Pictured is an old quilt that my husband and I bought a number of years ago at a yard sale. At the time I was not really into quiltmaking. I just loved quilts and the whole idea of owning an old quilt seemed romantic, in some way. We took it home, very delighted with our purchase, and spread it on the bed to examine it. We could see right away that it was well worn and more damaged than we would have liked. That is probably why it was left by the collector ahead of us who bid it up to $30. Well, we aren't collectors and we didn't plan to re-sell it. The idea that it had been well used only added to the romantic notion of owning a bit of the past. I loved the pink sashing and the worn and faded colors. We have used this quilt quite sparingly over the years, and even less since I now make quilts myself. The other night my husband pulled this quilt out of the closet and spread it on the bed for an extra layer of warmth. I smiled when I saw it, and thought how comfort sometimes has more to do with sentimentality than anything. I like to think that the maker of this quilt would be pleased that it still brings pleasure and comfort to people. (Here's the part where all good quiltmakers are thinking, "Quilt Labels"! And I don't even have to write more on the topic, but if you want to read a Cute Quilt Story click on the link and scroll down.)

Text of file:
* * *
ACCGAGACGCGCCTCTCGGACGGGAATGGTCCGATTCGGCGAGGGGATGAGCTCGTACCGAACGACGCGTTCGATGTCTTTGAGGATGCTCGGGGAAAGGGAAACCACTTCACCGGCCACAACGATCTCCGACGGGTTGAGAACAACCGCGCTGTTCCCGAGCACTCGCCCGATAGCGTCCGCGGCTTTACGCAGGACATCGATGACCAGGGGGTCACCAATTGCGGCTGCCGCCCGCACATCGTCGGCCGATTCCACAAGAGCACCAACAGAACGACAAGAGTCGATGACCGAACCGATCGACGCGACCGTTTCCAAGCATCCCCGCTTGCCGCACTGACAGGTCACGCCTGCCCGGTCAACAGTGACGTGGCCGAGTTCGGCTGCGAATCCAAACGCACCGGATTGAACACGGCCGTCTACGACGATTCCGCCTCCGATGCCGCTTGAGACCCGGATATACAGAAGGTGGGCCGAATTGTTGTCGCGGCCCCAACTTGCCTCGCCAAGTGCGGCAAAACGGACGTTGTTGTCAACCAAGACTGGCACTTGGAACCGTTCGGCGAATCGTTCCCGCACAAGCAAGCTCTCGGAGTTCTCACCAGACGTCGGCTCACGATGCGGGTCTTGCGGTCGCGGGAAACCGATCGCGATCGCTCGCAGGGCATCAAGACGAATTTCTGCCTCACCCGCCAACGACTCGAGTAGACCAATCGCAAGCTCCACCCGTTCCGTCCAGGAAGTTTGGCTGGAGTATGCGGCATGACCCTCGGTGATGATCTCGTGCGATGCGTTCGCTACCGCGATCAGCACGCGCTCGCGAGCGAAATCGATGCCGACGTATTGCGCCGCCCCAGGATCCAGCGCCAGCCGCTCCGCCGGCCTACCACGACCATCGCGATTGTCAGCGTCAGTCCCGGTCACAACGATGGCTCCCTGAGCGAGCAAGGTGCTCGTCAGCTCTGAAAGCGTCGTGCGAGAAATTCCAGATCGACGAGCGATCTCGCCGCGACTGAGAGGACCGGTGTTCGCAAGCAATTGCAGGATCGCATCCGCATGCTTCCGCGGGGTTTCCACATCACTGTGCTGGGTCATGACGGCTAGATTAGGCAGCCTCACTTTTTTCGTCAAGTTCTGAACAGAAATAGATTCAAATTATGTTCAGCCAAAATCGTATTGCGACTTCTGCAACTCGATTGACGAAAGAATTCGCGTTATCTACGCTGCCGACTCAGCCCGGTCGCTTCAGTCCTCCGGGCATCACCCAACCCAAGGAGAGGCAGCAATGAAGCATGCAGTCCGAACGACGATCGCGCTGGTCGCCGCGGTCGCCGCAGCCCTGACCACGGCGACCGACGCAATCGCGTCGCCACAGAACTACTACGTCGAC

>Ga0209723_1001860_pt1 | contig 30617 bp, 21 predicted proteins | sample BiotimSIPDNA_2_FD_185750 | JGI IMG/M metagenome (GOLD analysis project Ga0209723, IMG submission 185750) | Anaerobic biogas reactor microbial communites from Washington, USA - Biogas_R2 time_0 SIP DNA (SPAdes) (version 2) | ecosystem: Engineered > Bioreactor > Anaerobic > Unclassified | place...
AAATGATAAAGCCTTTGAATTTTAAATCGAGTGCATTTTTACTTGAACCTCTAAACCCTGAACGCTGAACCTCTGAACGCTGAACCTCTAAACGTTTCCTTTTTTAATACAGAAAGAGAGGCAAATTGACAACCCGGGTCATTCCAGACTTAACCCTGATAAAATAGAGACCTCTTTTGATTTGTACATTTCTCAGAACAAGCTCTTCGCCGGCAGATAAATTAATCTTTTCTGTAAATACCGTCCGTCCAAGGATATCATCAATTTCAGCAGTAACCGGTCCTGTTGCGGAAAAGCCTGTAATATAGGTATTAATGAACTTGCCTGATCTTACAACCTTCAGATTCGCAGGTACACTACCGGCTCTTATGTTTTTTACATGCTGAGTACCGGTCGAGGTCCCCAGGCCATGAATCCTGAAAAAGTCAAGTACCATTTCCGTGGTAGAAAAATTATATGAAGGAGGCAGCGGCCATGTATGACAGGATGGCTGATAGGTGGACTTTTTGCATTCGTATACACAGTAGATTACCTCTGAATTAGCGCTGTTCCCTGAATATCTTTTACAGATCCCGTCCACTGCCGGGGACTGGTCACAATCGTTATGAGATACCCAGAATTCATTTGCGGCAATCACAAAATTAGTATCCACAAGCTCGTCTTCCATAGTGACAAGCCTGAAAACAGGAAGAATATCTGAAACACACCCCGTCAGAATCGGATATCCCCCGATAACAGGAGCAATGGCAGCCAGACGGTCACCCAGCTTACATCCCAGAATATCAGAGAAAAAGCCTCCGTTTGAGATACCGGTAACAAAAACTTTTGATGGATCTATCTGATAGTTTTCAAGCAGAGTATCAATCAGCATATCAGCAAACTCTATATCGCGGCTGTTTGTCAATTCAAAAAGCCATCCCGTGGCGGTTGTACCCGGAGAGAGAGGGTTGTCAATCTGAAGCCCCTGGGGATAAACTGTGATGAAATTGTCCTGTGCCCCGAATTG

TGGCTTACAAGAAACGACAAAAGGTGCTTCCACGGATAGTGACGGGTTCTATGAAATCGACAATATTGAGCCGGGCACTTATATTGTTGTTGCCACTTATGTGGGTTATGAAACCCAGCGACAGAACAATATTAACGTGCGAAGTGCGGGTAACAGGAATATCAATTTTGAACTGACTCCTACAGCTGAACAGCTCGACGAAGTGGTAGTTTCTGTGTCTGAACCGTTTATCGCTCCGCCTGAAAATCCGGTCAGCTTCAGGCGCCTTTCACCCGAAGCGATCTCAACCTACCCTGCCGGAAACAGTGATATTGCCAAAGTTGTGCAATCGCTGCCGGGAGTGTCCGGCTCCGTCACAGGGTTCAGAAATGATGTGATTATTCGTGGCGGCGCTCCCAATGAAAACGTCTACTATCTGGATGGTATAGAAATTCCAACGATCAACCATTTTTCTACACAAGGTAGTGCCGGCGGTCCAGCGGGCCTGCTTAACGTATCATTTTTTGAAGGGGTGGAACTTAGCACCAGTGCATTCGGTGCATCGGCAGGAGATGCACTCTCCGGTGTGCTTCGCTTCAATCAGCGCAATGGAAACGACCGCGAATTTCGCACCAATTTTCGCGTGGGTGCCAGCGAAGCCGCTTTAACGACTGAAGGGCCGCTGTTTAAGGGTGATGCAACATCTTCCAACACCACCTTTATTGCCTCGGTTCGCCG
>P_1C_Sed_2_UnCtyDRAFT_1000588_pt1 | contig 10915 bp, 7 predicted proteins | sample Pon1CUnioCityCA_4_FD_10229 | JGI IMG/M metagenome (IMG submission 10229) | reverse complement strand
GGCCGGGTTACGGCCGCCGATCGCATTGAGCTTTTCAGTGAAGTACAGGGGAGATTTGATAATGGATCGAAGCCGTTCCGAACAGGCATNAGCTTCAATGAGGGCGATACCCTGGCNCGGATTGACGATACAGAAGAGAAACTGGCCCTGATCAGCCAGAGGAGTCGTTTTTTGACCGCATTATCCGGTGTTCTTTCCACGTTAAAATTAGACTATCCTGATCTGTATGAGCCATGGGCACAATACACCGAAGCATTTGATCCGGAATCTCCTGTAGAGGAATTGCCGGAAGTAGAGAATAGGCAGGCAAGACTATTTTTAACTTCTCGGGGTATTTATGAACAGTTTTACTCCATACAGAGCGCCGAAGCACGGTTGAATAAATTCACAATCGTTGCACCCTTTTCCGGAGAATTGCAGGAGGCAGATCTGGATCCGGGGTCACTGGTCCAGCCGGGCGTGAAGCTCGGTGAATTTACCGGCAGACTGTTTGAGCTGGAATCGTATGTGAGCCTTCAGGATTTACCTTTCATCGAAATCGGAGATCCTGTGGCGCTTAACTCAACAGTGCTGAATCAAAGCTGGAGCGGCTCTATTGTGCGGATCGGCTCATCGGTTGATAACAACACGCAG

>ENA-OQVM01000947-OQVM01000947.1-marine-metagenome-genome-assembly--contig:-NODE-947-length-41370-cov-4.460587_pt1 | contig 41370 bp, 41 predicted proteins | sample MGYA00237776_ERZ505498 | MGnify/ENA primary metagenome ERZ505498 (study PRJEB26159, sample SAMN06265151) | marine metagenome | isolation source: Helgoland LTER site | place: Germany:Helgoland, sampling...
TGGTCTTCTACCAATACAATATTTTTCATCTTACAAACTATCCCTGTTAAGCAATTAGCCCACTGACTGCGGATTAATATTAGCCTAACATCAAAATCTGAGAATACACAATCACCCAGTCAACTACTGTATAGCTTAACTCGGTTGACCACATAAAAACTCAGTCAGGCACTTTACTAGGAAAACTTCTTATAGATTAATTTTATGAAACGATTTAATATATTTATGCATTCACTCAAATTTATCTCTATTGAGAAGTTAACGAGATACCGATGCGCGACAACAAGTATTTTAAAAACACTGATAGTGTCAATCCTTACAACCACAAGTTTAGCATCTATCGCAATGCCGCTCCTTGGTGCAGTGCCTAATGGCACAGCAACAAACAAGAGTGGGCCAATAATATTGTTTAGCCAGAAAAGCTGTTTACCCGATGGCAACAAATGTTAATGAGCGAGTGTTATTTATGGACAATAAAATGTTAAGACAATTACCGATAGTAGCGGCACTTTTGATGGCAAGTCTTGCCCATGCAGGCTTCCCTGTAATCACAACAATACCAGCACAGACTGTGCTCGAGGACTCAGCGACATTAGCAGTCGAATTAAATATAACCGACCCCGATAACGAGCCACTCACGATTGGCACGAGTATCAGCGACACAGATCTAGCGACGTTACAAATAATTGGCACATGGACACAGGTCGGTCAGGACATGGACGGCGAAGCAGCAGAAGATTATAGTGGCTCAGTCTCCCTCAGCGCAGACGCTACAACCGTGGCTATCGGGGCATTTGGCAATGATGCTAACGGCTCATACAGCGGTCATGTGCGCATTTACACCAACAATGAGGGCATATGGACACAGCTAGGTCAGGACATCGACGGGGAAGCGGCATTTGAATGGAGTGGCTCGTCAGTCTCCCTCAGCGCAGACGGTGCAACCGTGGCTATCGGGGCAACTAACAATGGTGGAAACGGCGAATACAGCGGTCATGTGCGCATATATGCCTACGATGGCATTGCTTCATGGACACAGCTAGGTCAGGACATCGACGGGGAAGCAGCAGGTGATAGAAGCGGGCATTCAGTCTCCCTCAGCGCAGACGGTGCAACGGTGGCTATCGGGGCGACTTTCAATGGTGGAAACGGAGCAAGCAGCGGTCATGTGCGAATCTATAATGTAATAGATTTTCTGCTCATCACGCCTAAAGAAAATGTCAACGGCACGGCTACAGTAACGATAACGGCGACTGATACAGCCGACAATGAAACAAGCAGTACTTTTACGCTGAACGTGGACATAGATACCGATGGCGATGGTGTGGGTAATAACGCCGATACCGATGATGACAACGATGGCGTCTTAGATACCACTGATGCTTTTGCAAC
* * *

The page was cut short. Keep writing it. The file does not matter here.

Last night my husband was watching football and as I sat and shared the same space with him I was looking through a book of antique quilts. I noticed one from 1910 that contained the same blocks as our old pink quilt. This block was identified by several names, including Whirligig, Fly Foot, Devil's Puzzel, Indian Emblem, and Swastika. The author claims that this block was quite popular for many generations. It lost popularity when the block symbol became associated with Nazi Germany. I showed the page to my husband and he said he never noticed Swastikas on the quilt. In fact, he wondered why I never made this block, and decided it must be too difficult for me. "Excuse me?" I say! "Well", he says, "It's all curved lines going every which way"!
Isn't funny how differently people look at things? Any quiltmaker would look at the block, break it down and see that it is simply Flying Geese! I feel like I have had a challenge thrown at me. There is no question that I can make the silly block! The question is, has enough time passed that we can bring this block back into our quilts? Can we see it as a Whirligig rather than a Swastika? I am sure there are many opinions out there around the world. What do you think?